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Anesth Pain Med > Volume 12(1); 2017 > Article
Kang, Rhyu, Chon, Choi, Yoo, Lim, Bang, and Kim: Concurrent meralgia paresthetica and radiculopathy of the left leg -A case report-


Meralgia paresthetica (MP) is a painful mononeuropathy of the lateral femoral cutaneouse nerve (LFCN) characterized by localized symptoms of numbness, tingling, pain and paresthesia along the anterolateral thigh area. L4 and L5 radiculopathy is set of symptoms that include sharp, burning or shooting pain, which is usually localized to anterolateral leg area and along the dermatomal distribution. When symptoms of MP and lumbar disc disease occur together it is not easy to diagnose MP. We report a case of synchronous post-traumatic MP and radiculopathy due to intervertebral disc herniation at L3-4 and 4-5. A 59-year-old male patient was admitted to the emergency room with symptoms of low back pain with left severe L4, L5 radiculopathy. This patient also complained of numbness and paresthesia in the left anterolateral thigh. After detailed history taking and lateral femoral cutaneouse nerve block, he was diagnosed with MP.


Meralgia paresthetica (MP) is a sensory mononeuropathy of the lateral femoral cutaneouse nerve (LFCN), which is commonly due to focal entrapment of this nerve as it passes through the inguinal ligament [1-3]. However, corresponding presentations in the same area of both MP and L4, L5 radiculopathy is rarely reported, especially if patient is non-obese. Therefore, proper examination and correct diagnosis are not easy. The present case is a patient who was considered to have an ordinary lumbar disc herniation but was also found to have MP by detailed examination and history taking. We herein report a rare case of concurrent MP in a patient with lumbar disc herniation.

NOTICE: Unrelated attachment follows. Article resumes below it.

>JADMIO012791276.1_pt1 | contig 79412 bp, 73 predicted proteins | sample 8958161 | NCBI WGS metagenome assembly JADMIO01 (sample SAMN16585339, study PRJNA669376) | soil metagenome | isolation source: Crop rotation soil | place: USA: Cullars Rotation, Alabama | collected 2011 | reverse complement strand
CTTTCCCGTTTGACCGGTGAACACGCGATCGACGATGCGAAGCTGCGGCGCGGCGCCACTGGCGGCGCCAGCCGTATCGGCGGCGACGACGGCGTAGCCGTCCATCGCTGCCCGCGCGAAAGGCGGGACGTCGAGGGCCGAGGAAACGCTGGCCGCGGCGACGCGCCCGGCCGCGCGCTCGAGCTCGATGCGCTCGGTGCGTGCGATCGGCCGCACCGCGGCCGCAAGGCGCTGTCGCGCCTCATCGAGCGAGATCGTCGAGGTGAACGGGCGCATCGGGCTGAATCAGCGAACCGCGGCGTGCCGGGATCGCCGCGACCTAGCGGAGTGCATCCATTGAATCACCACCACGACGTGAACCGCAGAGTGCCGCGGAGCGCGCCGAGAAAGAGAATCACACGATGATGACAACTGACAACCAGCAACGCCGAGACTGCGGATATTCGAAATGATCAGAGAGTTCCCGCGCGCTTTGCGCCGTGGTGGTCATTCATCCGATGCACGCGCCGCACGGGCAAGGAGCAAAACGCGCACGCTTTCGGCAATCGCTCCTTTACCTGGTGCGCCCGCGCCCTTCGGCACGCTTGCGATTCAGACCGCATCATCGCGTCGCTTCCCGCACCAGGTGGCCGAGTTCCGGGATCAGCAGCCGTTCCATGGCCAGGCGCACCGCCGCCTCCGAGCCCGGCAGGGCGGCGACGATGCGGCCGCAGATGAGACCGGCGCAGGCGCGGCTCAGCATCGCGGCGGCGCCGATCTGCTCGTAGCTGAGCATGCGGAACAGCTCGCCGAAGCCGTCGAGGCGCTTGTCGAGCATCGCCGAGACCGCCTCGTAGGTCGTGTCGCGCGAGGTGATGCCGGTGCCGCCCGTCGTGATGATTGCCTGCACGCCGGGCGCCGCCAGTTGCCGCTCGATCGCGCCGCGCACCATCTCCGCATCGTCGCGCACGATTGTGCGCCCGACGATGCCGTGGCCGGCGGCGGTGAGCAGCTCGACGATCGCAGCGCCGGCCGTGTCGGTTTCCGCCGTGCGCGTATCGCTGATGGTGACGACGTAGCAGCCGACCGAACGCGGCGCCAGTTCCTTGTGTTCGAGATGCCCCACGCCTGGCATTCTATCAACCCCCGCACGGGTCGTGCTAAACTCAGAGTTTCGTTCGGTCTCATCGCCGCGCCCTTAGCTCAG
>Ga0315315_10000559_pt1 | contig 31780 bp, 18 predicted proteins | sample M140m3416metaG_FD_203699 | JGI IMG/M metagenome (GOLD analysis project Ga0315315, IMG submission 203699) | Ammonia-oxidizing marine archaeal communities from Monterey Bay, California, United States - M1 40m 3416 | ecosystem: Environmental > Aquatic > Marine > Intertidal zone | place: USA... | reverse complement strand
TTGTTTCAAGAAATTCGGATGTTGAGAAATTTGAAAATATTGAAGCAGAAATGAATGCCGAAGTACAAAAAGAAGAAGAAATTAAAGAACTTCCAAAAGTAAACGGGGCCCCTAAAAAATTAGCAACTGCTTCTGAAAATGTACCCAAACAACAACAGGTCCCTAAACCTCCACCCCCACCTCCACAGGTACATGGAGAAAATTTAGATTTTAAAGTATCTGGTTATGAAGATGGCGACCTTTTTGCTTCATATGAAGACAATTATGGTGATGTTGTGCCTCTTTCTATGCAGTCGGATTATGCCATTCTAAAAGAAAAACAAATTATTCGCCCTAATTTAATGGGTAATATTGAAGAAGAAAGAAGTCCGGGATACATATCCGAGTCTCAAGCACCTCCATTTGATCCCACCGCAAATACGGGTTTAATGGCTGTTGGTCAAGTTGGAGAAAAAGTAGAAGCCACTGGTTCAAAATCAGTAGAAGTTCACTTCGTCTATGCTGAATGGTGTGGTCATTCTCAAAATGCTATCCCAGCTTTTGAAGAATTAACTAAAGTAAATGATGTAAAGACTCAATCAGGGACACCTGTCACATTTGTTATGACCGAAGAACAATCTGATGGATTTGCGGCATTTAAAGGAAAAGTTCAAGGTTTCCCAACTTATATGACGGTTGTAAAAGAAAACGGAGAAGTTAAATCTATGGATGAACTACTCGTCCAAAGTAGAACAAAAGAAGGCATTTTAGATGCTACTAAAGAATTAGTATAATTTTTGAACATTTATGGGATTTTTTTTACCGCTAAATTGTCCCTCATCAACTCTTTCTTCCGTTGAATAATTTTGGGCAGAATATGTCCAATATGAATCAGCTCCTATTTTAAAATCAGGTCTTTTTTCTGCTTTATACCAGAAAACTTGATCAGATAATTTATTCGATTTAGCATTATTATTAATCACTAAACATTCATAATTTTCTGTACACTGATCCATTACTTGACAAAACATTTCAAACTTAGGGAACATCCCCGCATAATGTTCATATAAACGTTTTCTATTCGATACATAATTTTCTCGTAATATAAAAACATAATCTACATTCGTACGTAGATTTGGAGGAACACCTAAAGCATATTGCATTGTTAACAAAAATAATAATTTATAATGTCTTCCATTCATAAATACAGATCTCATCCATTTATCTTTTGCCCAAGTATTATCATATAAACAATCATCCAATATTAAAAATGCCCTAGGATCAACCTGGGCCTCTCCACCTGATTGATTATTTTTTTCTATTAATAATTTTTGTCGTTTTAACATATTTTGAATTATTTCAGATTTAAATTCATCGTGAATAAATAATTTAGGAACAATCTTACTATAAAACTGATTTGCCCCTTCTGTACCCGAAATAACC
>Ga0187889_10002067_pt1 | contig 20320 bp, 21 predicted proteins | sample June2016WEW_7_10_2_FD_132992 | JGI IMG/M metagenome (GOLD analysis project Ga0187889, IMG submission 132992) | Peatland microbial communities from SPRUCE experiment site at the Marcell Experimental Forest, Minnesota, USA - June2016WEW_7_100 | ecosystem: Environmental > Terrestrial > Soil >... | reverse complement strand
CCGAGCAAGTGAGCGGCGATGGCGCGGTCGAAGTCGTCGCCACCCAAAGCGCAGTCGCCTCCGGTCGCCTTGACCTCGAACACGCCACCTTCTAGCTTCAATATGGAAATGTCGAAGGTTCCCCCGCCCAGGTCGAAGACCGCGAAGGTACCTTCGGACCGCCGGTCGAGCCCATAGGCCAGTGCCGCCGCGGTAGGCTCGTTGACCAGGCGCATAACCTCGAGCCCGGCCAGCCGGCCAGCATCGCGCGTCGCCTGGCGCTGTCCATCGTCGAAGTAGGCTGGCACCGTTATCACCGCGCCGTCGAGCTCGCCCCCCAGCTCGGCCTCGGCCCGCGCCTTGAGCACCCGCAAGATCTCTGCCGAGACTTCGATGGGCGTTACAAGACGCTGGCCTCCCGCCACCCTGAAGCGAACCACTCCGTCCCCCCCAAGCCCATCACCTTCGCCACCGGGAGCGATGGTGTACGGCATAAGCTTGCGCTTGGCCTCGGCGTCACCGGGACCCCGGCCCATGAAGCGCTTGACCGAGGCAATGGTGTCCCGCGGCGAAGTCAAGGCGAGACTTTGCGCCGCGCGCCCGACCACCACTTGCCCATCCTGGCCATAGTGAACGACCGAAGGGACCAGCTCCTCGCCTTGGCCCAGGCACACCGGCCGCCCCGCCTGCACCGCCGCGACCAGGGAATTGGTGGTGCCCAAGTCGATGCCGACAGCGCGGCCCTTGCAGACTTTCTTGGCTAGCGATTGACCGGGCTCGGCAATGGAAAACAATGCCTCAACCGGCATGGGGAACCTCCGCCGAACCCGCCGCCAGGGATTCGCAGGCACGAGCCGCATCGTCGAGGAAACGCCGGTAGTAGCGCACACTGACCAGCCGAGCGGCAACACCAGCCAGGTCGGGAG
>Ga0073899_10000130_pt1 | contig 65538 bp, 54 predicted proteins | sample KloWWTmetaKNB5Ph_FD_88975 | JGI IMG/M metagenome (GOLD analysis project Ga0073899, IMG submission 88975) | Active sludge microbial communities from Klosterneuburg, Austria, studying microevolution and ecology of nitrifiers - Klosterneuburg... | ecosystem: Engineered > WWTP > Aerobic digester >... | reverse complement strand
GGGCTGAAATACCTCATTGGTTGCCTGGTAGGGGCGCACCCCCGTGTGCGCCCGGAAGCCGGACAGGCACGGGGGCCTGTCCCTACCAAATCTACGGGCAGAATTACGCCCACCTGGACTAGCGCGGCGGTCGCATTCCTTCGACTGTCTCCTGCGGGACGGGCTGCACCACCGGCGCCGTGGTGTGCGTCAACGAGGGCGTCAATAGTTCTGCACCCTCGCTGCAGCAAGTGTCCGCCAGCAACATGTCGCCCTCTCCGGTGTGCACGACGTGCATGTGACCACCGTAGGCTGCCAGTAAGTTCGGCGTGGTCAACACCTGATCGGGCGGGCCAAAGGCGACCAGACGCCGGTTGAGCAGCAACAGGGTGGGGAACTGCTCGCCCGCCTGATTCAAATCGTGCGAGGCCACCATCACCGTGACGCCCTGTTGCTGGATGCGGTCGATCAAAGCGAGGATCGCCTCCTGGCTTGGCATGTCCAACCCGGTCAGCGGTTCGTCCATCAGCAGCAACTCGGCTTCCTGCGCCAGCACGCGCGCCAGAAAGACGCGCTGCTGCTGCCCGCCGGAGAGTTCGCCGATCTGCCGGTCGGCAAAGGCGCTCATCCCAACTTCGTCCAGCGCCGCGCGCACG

A 59-year-old male patient was admitted to the emergency room with symptoms of lower back pain, severe pain and a tingling sensation of the left anterolateral thigh, knee and anterior part of lower leg, numbness of the left foot dorsum and big toe, and paresthesia in the left anterolateral thigh; all that had been exacerbated after playing golf that morning. The patient reported baseline numbness that began after climbing a mountain 7 days before. At the time of admittance, the patient was bedridden and could not walk due to severe pain, rated 7/10 on the numeric rating scale (NRS). A neurological examination revealed no weakness or abnormality in his reflexes. His height was 174 cm and his weight was 70 kg, with body mass index of 23.13 kg/m2. His past medical and surgical history were unremarkable. Lumbar magnetic resonance imaging revealed L3-4-5-S1 stenosis, L3-4, L4-5 and L5-S1 disc degeneration, left foraminal disc protrusion at L3-4, left subarticular disc protrusion at L4-5 and right paracentral disc protrusion at L5-S1 (Fig. 1). The next morning, he was referred to our pain clinic. We planned to perform caudal epidural steroid injection (ESI). After informed consent for ESI was obtained, the patient was brought to the fluoroscopy room and placed prone on the table. However, the epidurogram showed a filling defect of the left L4, L5 nerve roots (Fig. 2). Thus, we performed fluoroscopically guided transforaminal ESIs at the level of the L4, L5 spinal nerve roots using 5 mg of dexamethasone, 0.3% lidocaine 5 ml and hyaluronidase 1,500 IU instead of caudal ESI (Fig. 3). Three days after the procedure, pain intensity of the lower back and left leg radiculopathy (severe pain and tingling sensation of left anterolateral thigh, knee and anterior part of lower leg, numbness of left foot dorsum and big toe) of the patient decreased from a NRS ranking of 7/10 to 3/10. The patient remained unable to walk because of a tingling sensation in the anterolateral thigh and continued paresthesia. Under the high suspicion of another disease, further evaluations were done. Through additional history taking, the patient recalled slightly bumping his left inguinal area on a tree during a climbing expedition. Physical examinations revealed tenderness over the lateral inguinal ligament, the motion of hip flexion and a pelvic compression test made the patient feel relaxed of symptoms after 45 seconds. Based on past history, symptoms and physical examinations, post-traumatic MP was suspected, so an ultrasound-guided LFCN block was planned for diagnostic and therapeutic purposes. The patient was placed in the supine position with the monitor applied. The target area was prepared and draped in a sterile fashion. Using a LOGIQ e ultrasound machine (GE Medical Systems, China), a linear 6-13 MHz transducer was placed on the anterior superior iliac spine (ASIS) and moved down medial and inferior. The LFCN was located in between the tensor fascia lata and the sartorius muscle was identified as a hypoechoic structure. After identification of the LFCN, A 23-gauge, 6-cm needle was advanced in-plane until it was positioned near the LFCN. A mixture of a total volume 6 ml of 1% lidocaine containing 2.5 mg dexamethasone was injected around the LFCN with ultrasound monitoring (Fig. 4). After the LFCN block, the patient stood up in 30 minutes. The pain intensity ultimately decreased to a NRS rating of 1/10. When he was discharged, he was able to walk without assistance. Also, his left anterolateral thigh pain measured on a NRS had decreased by 90% and the tingling sensation and paresthesia of the left leg had improved substantially. After 6 weeks follow-up, the improved condition of patient has continued without complications.